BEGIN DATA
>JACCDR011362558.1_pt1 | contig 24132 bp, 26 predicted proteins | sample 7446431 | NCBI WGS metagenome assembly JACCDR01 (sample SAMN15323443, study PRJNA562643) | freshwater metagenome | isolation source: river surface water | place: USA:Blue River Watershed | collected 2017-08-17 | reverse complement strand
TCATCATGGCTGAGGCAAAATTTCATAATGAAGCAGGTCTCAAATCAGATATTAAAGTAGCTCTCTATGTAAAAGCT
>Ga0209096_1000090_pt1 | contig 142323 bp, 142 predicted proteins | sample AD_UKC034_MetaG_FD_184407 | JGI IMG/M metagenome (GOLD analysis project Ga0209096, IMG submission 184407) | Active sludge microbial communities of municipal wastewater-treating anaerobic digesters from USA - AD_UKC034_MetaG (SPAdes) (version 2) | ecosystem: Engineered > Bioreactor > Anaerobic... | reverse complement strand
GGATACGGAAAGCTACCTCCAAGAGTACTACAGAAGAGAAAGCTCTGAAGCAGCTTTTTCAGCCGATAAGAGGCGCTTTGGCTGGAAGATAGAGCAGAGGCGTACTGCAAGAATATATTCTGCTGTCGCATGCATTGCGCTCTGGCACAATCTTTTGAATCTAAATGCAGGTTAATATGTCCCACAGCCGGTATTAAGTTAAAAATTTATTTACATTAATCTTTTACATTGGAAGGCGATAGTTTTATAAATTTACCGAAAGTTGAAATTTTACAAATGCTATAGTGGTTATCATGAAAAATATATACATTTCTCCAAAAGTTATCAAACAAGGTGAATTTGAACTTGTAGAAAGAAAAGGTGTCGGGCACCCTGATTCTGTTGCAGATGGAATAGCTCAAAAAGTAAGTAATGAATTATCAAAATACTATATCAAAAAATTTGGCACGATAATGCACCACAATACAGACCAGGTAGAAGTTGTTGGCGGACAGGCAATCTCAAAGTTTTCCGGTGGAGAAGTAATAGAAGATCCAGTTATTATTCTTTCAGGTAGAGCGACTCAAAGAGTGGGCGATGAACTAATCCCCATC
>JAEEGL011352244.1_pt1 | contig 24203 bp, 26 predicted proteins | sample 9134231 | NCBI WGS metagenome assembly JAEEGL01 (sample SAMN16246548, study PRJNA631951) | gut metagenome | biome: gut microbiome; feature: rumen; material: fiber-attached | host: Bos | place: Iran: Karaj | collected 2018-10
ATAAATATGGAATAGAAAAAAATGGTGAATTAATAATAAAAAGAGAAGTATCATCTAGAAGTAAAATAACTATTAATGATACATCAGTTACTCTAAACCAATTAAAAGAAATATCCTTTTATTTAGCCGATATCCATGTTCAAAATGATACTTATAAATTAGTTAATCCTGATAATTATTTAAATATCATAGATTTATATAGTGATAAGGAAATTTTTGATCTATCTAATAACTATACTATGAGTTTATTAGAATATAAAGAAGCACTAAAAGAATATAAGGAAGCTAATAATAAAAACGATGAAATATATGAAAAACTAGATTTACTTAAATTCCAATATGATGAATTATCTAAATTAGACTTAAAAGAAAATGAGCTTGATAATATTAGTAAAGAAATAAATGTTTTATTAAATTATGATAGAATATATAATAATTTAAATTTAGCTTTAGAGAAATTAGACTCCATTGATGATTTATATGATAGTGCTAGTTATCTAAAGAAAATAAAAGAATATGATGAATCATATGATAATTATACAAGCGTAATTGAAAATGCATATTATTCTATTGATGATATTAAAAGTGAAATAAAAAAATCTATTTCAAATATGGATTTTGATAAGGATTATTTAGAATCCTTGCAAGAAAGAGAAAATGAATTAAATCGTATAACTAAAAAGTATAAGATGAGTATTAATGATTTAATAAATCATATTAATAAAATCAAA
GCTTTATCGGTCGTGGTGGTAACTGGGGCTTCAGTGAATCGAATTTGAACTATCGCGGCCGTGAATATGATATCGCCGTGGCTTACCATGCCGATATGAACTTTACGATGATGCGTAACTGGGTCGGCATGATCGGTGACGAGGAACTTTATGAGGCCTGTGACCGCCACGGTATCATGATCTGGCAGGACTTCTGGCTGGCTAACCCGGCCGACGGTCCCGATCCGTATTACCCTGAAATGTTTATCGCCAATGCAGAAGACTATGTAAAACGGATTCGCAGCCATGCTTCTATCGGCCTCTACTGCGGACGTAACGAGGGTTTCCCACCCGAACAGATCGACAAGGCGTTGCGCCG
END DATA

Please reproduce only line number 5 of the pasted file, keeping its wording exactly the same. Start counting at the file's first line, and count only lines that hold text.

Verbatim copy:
>JAEEGL011352244.1_pt1 | contig 24203 bp, 26 predicted proteins | sample 9134231 | NCBI WGS metagenome assembly JAEEGL01 (sample SAMN16246548, study PRJNA631951) | gut metagenome | biome: gut microbiome; feature: rumen; material: fiber-attached | host: Bos | place: Iran: Karaj | collected 2018-10